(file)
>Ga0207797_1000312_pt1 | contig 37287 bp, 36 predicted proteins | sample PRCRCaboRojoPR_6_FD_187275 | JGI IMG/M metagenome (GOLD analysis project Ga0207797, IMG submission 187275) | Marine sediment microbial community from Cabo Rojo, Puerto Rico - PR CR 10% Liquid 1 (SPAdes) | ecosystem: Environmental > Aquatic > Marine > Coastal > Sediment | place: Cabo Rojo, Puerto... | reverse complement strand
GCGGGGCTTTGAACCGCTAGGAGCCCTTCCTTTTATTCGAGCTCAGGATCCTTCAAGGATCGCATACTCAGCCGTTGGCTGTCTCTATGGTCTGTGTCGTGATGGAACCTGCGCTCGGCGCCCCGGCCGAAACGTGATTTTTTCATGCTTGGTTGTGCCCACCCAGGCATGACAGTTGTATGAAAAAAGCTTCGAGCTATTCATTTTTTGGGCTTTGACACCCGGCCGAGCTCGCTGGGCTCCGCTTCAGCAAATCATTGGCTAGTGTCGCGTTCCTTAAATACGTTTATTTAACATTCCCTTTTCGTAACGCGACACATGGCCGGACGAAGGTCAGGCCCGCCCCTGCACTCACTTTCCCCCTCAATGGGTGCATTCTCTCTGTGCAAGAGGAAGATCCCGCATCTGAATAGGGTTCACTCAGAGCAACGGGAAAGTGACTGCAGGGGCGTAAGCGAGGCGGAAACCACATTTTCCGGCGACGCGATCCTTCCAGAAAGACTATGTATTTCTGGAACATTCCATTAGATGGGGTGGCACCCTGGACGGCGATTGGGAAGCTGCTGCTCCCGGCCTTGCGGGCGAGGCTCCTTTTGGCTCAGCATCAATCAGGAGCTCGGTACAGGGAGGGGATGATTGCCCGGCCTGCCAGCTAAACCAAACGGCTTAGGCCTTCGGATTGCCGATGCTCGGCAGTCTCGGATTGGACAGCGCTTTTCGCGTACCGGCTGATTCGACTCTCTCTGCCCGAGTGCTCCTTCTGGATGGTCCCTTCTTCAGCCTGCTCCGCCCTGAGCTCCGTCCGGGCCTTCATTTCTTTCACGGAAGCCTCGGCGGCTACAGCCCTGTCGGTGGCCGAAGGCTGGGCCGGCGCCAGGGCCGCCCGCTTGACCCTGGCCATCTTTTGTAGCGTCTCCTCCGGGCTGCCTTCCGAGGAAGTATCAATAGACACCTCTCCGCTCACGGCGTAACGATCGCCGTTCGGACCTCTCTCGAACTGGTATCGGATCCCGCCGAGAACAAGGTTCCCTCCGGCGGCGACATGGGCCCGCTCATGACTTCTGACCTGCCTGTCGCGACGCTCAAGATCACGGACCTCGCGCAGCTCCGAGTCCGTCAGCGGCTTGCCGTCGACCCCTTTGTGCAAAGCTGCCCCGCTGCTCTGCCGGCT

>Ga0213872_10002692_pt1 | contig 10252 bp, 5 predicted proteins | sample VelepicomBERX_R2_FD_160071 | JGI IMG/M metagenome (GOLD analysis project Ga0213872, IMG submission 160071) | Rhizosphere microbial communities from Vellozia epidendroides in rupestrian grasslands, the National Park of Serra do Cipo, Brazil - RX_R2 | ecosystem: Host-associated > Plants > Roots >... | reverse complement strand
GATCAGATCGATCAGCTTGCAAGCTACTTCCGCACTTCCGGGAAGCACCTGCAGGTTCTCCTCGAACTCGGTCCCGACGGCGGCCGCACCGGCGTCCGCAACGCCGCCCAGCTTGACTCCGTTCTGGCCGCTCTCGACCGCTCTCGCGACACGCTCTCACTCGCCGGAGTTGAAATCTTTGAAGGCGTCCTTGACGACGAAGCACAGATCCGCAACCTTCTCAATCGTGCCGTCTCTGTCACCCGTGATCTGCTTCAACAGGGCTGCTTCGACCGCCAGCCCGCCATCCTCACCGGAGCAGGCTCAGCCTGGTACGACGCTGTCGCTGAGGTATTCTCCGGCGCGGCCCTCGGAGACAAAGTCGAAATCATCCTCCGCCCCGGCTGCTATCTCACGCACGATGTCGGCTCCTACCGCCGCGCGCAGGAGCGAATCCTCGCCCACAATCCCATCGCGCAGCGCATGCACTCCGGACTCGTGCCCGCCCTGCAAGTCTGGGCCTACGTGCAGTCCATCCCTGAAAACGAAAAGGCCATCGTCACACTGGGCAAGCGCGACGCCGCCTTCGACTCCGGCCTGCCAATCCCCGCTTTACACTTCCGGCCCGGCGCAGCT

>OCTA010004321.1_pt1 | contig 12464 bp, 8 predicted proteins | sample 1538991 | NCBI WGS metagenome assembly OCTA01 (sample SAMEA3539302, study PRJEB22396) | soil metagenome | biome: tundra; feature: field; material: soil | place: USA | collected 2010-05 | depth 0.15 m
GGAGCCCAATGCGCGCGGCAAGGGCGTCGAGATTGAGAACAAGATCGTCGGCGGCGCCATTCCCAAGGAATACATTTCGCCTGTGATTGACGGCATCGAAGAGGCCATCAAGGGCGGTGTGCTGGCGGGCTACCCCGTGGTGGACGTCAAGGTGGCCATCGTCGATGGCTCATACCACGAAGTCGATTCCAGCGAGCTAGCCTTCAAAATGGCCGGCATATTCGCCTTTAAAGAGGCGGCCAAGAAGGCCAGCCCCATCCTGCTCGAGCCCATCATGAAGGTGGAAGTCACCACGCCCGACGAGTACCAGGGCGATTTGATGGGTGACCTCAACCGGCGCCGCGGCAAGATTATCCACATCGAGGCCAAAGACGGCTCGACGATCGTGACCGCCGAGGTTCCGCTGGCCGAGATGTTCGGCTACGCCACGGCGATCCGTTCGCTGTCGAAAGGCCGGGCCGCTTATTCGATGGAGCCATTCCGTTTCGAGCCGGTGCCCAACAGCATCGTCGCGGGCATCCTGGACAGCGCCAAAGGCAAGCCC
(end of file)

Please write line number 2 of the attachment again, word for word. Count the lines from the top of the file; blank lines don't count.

GCGGGGCTTTGAACCGCTAGGAGCCCTTCCTTTTATTCGAGCTCAGGATCCTTCAAGGATCGCATACTCAGCCGTTGGCTGTCTCTATGGTCTGTGTCGTGATGGAACCTGCGCTCGGCGCCCCGGCCGAAACGTGATTTTTTCATGCTTGGTTGTGCCCACCCAGGCATGACAGTTGTATGAAAAAAGCTTCGAGCTATTCATTTTTTGGGCTTTGACACCCGGCCGAGCTCGCTGGGCTCCGCTTCAGCAAATCATTGGCTAGTGTCGCGTTCCTTAAATACGTTTATTTAACATTCCCTTTTCGTAACGCGACACATGGCCGGACGAAGGTCAGGCCCGCCCCTGCACTCACTTTCCCCCTCAATGGGTGCATTCTCTCTGTGCAAGAGGAAGATCCCGCATCTGAATAGGGTTCACTCAGAGCAACGGGAAAGTGACTGCAGGGGCGTAAGCGAGGCGGAAACCACATTTTCCGGCGACGCGATCCTTCCAGAAAGACTATGTATTTCTGGAACATTCCATTAGATGGGGTGGCACCCTGGACGGCGATTGGGAAGCTGCTGCTCCCGGCCTTGCGGGCGAGGCTCCTTTTGGCTCAGCATCAATCAGGAGCTCGGTACAGGGAGGGGATGATTGCCCGGCCTGCCAGCTAAACCAAACGGCTTAGGCCTTCGGATTGCCGATGCTCGGCAGTCTCGGATTGGACAGCGCTTTTCGCGTACCGGCTGATTCGACTCTCTCTGCCCGAGTGCTCCTTCTGGATGGTCCCTTCTTCAGCCTGCTCCGCCCTGAGCTCCGTCCGGGCCTTCATTTCTTTCACGGAAGCCTCGGCGGCTACAGCCCTGTCGGTGGCCGAAGGCTGGGCCGGCGCCAGGGCCGCCCGCTTGACCCTGGCCATCTTTTGTAGCGTCTCCTCCGGGCTGCCTTCCGAGGAAGTATCAATAGACACCTCTCCGCTCACGGCGTAACGATCGCCGTTCGGACCTCTCTCGAACTGGTATCGGATCCCGCCGAGAACAAGGTTCCCTCCGGCGGCGACATGGGCCCGCTCATGACTTCTGACCTGCCTGTCGCGACGCTCAAGATCACGGACCTCGCGCAGCTCCGAGTCCGTCAGCGGCTTGCCGTCGACCCCTTTGTGCAAAGCTGCCCCGCTGCTCTGCCGGCT